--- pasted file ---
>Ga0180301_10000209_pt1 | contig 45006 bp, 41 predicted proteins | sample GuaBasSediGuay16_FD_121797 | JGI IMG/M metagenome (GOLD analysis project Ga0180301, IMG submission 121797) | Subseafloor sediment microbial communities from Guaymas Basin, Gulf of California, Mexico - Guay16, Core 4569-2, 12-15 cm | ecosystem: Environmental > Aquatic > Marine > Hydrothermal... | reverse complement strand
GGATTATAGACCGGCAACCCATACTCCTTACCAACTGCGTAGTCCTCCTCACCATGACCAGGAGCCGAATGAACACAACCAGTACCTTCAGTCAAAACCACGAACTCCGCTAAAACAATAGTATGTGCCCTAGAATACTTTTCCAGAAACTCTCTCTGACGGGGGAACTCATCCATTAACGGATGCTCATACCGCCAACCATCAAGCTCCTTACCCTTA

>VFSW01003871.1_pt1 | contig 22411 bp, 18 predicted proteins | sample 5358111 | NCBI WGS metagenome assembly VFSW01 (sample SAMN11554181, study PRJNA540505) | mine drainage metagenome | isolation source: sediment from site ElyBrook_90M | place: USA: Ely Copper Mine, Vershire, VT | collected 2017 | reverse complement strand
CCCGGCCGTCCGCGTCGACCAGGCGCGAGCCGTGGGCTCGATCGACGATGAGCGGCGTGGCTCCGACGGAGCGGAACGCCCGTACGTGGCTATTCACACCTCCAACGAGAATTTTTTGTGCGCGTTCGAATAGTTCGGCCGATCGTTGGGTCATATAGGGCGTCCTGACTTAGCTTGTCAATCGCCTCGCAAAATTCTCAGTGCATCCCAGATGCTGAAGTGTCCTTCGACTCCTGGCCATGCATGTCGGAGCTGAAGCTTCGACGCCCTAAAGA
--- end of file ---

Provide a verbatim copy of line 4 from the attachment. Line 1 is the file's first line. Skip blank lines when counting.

CCCGGCCGTCCGCGTCGACCAGGCGCGAGCCGTGGGCTCGATCGACGATGAGCGGCGTGGCTCCGACGGAGCGGAACGCCCGTACGTGGCTATTCACACCTCCAACGAGAATTTTTTGTGCGCGTTCGAATAGTTCGGCCGATCGTTGGGTCATATAGGGCGTCCTGACTTAGCTTGTCAATCGCCTCGCAAAATTCTCAGTGCATCCCAGATGCTGAAGTGTCCTTCGACTCCTGGCCATGCATGTCGGAGCTGAAGCTTCGACGCCCTAAAGA